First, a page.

It is increasingly clear that oil and gas companies are ramping up their efforts to put more and more data in the cloud. The current industry dynamics are pressuring them to continue to drive down cost, declare a digitalization strategy, and compete with companies in other industry verticals for capital. So what are they learning as they make the journey?
Cost: According to the eighth annual State of the Cloud survey by RightScale, controlling cloud costs is the top priority for companies for the third year in a row. Given the storage costs quoted by service providers, and the expectations that those set, that’s not surprising.
Commercial cloud providers’ business model can be summed up as follows: it’s almost free to get your data there, and cheap to store it, but accessing, moving, and downloading data can be expensive. The practical implications to this are:
- At the cheapest rates (the headline rates referred to above), your data is still effectively unavailable;
- Storage is not cheap at the layers that make the data easily accessible, for analytics or interpretation, for instance;
- Cloud costs are very difficult to predict and budget for.
Xaas: It’s true that a cloud solution enables SaaS, CaaS, and PaaS, and that these can be a very powerful driver for both cost savings and productivity increases. There are a couple of contingencies that need to be considered, however. First, these services require ready and frequent access to the data, and as mentioned earlier, this has significant cost implications. Second, while SaaS is a rapidly growing segment, most iterations of this are on private clouds.
Moving data from one cloud to another is not straightforward, and also has cost implications.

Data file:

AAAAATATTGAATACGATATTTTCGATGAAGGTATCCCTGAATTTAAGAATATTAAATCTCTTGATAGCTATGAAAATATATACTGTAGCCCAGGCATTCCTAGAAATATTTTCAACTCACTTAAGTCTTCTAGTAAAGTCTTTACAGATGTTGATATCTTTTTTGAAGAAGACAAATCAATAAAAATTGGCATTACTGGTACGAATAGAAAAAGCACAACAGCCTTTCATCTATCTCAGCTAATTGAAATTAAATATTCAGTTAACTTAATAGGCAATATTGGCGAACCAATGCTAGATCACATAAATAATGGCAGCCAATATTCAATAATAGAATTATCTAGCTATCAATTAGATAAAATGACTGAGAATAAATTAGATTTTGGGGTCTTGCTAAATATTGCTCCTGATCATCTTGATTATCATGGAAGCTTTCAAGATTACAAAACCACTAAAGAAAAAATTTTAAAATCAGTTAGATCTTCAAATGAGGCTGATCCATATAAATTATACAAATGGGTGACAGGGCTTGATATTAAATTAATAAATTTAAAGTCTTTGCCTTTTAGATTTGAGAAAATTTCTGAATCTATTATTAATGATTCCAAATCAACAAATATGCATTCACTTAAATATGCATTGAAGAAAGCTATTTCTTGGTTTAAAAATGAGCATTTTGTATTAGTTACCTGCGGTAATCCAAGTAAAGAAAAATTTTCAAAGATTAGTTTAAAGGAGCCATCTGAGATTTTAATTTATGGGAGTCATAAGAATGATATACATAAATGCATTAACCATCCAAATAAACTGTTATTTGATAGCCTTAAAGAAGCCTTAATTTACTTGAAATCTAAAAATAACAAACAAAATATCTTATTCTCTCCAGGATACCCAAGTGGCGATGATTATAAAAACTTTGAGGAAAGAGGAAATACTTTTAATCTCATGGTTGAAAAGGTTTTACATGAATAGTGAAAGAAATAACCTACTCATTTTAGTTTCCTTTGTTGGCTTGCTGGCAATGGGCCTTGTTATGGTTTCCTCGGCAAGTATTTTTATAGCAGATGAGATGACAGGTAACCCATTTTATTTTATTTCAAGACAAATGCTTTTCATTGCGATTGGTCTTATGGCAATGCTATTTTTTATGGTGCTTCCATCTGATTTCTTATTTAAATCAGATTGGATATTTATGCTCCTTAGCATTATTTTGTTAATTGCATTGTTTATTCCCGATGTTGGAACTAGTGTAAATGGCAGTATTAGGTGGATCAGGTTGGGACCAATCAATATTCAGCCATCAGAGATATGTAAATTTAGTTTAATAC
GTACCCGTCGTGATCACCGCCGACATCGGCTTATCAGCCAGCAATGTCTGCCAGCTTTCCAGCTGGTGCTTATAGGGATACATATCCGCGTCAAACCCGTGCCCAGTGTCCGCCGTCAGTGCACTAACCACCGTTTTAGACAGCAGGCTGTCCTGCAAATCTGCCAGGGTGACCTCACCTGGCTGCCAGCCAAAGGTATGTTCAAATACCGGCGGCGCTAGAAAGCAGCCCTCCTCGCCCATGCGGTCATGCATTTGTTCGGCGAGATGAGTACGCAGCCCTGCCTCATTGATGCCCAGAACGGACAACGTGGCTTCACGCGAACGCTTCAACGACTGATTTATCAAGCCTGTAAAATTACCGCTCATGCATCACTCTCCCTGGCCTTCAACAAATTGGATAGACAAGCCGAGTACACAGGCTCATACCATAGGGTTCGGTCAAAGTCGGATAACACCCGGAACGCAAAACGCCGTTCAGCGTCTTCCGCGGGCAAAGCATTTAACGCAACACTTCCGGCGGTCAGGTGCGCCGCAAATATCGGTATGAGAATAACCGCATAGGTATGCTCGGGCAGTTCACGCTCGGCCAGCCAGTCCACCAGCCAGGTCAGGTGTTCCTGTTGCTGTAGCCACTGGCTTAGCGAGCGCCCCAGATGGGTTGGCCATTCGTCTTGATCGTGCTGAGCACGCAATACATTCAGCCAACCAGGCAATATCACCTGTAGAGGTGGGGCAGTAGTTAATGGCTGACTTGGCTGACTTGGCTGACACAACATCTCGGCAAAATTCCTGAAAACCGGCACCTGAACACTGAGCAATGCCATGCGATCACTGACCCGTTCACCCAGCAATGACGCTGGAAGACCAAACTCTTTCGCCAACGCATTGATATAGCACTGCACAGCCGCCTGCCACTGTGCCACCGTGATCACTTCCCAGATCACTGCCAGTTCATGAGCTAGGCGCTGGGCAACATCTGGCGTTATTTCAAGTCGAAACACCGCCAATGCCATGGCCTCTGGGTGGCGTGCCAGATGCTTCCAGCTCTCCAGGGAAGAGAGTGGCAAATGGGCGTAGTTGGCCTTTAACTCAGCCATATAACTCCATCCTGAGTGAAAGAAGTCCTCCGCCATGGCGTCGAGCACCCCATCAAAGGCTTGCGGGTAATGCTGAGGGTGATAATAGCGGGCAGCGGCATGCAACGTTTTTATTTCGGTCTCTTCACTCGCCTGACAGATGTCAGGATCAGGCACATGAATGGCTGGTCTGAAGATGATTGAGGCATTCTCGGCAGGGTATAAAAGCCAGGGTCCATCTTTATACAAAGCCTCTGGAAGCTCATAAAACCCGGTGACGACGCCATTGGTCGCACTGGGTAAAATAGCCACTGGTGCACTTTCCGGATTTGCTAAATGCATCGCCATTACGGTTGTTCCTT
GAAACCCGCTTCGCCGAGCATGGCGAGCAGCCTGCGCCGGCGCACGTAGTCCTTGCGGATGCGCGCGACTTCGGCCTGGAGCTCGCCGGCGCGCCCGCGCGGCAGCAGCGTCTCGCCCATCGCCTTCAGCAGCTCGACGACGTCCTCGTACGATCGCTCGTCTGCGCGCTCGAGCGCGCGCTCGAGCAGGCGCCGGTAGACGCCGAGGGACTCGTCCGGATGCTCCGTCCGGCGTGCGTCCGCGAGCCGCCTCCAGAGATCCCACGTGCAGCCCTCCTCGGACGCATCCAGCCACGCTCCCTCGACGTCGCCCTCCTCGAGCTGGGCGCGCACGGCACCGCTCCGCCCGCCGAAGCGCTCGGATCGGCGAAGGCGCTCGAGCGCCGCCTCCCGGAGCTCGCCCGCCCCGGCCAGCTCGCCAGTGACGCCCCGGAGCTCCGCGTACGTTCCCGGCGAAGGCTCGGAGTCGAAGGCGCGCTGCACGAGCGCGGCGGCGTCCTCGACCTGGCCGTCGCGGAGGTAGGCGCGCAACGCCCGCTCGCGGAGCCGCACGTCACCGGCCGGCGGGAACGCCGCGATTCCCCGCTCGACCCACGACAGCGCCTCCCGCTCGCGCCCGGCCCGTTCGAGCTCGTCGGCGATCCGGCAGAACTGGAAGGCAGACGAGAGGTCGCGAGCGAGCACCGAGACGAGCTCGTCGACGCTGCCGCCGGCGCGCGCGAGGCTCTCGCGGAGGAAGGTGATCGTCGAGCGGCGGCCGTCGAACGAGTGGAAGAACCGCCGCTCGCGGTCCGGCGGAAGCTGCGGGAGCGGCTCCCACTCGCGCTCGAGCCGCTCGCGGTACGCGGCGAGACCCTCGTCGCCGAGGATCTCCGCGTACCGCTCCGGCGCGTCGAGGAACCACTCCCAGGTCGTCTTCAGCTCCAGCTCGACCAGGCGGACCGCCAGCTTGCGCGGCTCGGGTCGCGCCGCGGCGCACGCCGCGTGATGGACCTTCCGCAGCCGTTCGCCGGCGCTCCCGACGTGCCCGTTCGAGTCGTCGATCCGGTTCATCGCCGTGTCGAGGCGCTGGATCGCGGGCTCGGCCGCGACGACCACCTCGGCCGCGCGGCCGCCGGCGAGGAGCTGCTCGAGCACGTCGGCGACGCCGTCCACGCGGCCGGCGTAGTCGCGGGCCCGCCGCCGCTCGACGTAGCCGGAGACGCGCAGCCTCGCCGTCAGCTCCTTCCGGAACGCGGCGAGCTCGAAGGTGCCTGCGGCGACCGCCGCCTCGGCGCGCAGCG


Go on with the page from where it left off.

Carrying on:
Artificial Intelligence and Machine Learning: One of the most important things to consider when it comes to analytics and AI/ML workflows – and this is often overlooked at the planning stages – is that 90% of the work that is done is on preparing the source data. You can’t properly train algorithms without highly regularized data. So while humans are adept at identifying and ignoring irregular data, AI/ML algorithms consider everything to be correct. As a result, enormous effort must be undertaken to identify and correct any irregularities before the algorithms can provide benefit. As you can imagine, this is a big job when dealing with things like seismic and well logs, for example. This brings us to our last point…
Data Management: Let’s start with two very important statements:
- Cloud storage is not data management, and;
- Data Management on the cloud is non-trivial. Don’t believe anyone who says that it is.
If all that you do is put your data on the cloud, without a management layer to help you search, query for, and find it, in effect all you are doing is moving it from one filesystem (yours) to another (theirs). If you want to take advantage of all the other benefits of the cloud, you need a data management layer that sits between you and the data. Furthermore, it needs to be designed with cloud data management in mind, so that (for instance) you can query and understand your data without actually touching it, in order to keep your cloud costs down.